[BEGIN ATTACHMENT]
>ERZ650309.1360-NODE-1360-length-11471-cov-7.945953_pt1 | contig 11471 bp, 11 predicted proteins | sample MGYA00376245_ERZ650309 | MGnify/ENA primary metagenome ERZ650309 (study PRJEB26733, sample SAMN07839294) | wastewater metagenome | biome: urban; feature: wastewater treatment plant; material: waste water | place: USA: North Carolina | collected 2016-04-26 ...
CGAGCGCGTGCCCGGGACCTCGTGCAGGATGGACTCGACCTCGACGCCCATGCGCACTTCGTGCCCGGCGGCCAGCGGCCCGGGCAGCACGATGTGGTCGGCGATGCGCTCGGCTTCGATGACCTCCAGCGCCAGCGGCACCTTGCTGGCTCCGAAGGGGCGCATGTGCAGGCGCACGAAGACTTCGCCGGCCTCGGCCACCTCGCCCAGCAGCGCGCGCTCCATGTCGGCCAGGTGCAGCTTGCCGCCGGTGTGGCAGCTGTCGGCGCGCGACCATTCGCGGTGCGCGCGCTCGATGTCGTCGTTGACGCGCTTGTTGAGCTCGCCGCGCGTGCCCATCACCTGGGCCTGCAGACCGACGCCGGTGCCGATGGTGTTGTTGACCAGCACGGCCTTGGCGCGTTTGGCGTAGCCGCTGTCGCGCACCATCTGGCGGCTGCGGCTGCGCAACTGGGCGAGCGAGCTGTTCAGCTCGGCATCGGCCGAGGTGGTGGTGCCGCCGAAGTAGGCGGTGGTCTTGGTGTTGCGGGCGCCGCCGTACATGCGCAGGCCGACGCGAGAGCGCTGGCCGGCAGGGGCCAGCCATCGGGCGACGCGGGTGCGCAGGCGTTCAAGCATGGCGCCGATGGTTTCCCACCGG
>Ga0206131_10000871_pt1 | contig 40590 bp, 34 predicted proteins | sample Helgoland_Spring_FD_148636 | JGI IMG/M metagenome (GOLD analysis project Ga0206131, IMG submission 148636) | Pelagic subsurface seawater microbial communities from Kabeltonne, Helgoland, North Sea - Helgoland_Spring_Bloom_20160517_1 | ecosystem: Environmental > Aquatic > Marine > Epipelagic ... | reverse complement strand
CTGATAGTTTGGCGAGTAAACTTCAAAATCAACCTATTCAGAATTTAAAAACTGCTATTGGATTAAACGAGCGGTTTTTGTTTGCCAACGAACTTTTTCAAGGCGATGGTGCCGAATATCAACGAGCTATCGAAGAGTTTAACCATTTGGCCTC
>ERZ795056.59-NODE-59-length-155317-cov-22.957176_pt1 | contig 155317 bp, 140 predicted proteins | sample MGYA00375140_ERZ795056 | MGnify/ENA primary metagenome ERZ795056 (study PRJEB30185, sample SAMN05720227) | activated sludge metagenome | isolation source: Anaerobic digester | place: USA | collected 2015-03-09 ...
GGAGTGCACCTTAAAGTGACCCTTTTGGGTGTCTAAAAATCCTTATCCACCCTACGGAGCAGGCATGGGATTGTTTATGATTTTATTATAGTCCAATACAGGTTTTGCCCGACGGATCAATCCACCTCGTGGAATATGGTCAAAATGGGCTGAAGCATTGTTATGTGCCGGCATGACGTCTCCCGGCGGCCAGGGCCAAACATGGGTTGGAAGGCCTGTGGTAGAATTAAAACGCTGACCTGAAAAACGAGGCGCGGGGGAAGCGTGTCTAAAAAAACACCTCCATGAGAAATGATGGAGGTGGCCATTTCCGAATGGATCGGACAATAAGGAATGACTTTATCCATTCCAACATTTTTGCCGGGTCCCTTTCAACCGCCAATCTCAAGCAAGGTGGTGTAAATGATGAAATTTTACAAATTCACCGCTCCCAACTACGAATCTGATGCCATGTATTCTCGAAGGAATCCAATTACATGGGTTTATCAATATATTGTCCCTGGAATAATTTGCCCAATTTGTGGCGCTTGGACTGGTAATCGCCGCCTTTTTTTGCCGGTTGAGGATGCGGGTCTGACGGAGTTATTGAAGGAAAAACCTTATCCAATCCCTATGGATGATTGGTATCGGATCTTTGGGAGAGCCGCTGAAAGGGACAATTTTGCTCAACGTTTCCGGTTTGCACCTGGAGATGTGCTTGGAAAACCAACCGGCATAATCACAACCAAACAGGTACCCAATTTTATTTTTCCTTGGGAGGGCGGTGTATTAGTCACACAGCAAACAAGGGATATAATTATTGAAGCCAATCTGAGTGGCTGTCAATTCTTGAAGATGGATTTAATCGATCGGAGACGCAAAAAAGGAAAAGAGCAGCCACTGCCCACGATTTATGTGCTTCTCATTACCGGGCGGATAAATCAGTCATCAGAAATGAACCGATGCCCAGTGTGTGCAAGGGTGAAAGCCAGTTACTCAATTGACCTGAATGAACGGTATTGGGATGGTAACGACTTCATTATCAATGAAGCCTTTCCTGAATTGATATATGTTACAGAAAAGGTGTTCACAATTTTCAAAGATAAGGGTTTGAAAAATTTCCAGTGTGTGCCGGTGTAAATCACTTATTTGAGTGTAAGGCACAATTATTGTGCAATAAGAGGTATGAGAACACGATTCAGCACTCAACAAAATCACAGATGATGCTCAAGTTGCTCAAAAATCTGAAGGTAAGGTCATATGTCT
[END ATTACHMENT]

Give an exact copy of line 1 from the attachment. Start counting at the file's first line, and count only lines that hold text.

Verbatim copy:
>ERZ650309.1360-NODE-1360-length-11471-cov-7.945953_pt1 | contig 11471 bp, 11 predicted proteins | sample MGYA00376245_ERZ650309 | MGnify/ENA primary metagenome ERZ650309 (study PRJEB26733, sample SAMN07839294) | wastewater metagenome | biome: urban; feature: wastewater treatment plant; material: waste water | place: USA: North Carolina | collected 2016-04-26 ...